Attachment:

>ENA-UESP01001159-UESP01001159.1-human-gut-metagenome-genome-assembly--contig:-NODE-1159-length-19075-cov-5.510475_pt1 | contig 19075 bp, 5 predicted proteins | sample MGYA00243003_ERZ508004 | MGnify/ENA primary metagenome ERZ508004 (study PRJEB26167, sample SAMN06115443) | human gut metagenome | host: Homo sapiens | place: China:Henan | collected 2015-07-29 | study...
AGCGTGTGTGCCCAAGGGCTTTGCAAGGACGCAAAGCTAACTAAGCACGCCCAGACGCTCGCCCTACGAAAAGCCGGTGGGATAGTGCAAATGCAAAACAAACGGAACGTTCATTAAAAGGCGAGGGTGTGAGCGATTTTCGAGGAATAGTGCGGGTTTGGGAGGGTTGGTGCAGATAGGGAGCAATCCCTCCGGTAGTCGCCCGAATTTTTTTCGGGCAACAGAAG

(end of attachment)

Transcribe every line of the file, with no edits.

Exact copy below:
>ENA-UESP01001159-UESP01001159.1-human-gut-metagenome-genome-assembly--contig:-NODE-1159-length-19075-cov-5.510475_pt1 | contig 19075 bp, 5 predicted proteins | sample MGYA00243003_ERZ508004 | MGnify/ENA primary metagenome ERZ508004 (study PRJEB26167, sample SAMN06115443) | human gut metagenome | host: Homo sapiens | place: China:Henan | collected 2015-07-29 | study...
AGCGTGTGTGCCCAAGGGCTTTGCAAGGACGCAAAGCTAACTAAGCACGCCCAGACGCTCGCCCTACGAAAAGCCGGTGGGATAGTGCAAATGCAAAACAAACGGAACGTTCATTAAAAGGCGAGGGTGTGAGCGATTTTCGAGGAATAGTGCGGGTTTGGGAGGGTTGGTGCAGATAGGGAGCAATCCCTCCGGTAGTCGCCCGAATTTTTTTCGGGCAACAGAAG